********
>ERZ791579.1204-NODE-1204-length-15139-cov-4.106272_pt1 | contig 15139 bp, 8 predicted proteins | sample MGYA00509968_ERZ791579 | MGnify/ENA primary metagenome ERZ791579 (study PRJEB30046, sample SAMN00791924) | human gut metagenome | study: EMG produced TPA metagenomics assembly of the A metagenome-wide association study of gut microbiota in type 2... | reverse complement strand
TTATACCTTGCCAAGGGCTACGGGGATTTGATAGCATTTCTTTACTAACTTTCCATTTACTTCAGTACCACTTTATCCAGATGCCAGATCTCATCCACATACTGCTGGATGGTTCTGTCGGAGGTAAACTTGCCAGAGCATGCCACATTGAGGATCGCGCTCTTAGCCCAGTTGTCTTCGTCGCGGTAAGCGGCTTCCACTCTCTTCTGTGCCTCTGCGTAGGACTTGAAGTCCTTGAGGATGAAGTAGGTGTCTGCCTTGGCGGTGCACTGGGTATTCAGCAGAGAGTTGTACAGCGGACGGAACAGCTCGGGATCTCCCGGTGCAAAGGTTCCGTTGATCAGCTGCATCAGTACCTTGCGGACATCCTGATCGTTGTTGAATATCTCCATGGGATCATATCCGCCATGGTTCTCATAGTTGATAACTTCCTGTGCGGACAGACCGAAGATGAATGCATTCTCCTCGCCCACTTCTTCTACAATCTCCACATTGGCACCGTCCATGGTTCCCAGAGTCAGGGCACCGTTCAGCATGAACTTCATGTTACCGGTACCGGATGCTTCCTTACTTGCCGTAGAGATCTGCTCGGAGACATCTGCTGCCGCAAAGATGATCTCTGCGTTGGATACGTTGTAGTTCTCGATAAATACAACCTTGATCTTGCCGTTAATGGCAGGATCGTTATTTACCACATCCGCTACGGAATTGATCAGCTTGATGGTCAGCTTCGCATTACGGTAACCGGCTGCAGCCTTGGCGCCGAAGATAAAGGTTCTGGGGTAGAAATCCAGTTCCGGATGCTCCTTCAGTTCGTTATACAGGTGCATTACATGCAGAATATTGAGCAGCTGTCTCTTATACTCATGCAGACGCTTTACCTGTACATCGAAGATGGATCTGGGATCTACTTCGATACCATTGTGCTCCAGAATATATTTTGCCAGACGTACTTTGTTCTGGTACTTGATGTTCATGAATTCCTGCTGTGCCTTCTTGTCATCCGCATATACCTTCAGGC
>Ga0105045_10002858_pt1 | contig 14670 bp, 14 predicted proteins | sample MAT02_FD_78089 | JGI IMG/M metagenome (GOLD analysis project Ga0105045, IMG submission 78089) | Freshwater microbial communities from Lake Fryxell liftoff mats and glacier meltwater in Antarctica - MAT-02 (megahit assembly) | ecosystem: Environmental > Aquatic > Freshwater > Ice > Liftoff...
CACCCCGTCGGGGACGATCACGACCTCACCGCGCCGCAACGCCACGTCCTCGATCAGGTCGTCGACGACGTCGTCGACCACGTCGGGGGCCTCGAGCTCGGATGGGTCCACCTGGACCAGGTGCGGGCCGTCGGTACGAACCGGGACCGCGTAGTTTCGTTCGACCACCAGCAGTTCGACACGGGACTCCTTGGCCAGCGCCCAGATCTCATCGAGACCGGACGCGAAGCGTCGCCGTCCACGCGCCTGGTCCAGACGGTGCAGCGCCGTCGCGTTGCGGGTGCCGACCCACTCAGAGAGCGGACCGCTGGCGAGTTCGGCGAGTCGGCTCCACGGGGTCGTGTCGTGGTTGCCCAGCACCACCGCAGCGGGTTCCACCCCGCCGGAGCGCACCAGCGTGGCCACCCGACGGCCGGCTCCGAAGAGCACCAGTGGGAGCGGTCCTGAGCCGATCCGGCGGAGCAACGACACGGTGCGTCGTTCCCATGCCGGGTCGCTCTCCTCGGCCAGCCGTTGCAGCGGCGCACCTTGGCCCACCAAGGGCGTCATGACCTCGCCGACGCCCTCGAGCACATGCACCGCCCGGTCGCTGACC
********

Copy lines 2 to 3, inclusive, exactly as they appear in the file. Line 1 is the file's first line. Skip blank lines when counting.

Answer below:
TTATACCTTGCCAAGGGCTACGGGGATTTGATAGCATTTCTTTACTAACTTTCCATTTACTTCAGTACCACTTTATCCAGATGCCAGATCTCATCCACATACTGCTGGATGGTTCTGTCGGAGGTAAACTTGCCAGAGCATGCCACATTGAGGATCGCGCTCTTAGCCCAGTTGTCTTCGTCGCGGTAAGCGGCTTCCACTCTCTTCTGTGCCTCTGCGTAGGACTTGAAGTCCTTGAGGATGAAGTAGGTGTCTGCCTTGGCGGTGCACTGGGTATTCAGCAGAGAGTTGTACAGCGGACGGAACAGCTCGGGATCTCCCGGTGCAAAGGTTCCGTTGATCAGCTGCATCAGTACCTTGCGGACATCCTGATCGTTGTTGAATATCTCCATGGGATCATATCCGCCATGGTTCTCATAGTTGATAACTTCCTGTGCGGACAGACCGAAGATGAATGCATTCTCCTCGCCCACTTCTTCTACAATCTCCACATTGGCACCGTCCATGGTTCCCAGAGTCAGGGCACCGTTCAGCATGAACTTCATGTTACCGGTACCGGATGCTTCCTTACTTGCCGTAGAGATCTGCTCGGAGACATCTGCTGCCGCAAAGATGATCTCTGCGTTGGATACGTTGTAGTTCTCGATAAATACAACCTTGATCTTGCCGTTAATGGCAGGATCGTTATTTACCACATCCGCTACGGAATTGATCAGCTTGATGGTCAGCTTCGCATTACGGTAACCGGCTGCAGCCTTGGCGCCGAAGATAAAGGTTCTGGGGTAGAAATCCAGTTCCGGATGCTCCTTCAGTTCGTTATACAGGTGCATTACATGCAGAATATTGAGCAGCTGTCTCTTATACTCATGCAGACGCTTTACCTGTACATCGAAGATGGATCTGGGATCTACTTCGATACCATTGTGCTCCAGAATATATTTTGCCAGACGTACTTTGTTCTGGTACTTGATGTTCATGAATTCCTGCTGTGCCTTCTTGTCATCCGCATATACCTTCAGGC
>Ga0105045_10002858_pt1 | contig 14670 bp, 14 predicted proteins | sample MAT02_FD_78089 | JGI IMG/M metagenome (GOLD analysis project Ga0105045, IMG submission 78089) | Freshwater microbial communities from Lake Fryxell liftoff mats and glacier meltwater in Antarctica - MAT-02 (megahit assembly) | ecosystem: Environmental > Aquatic > Freshwater > Ice > Liftoff...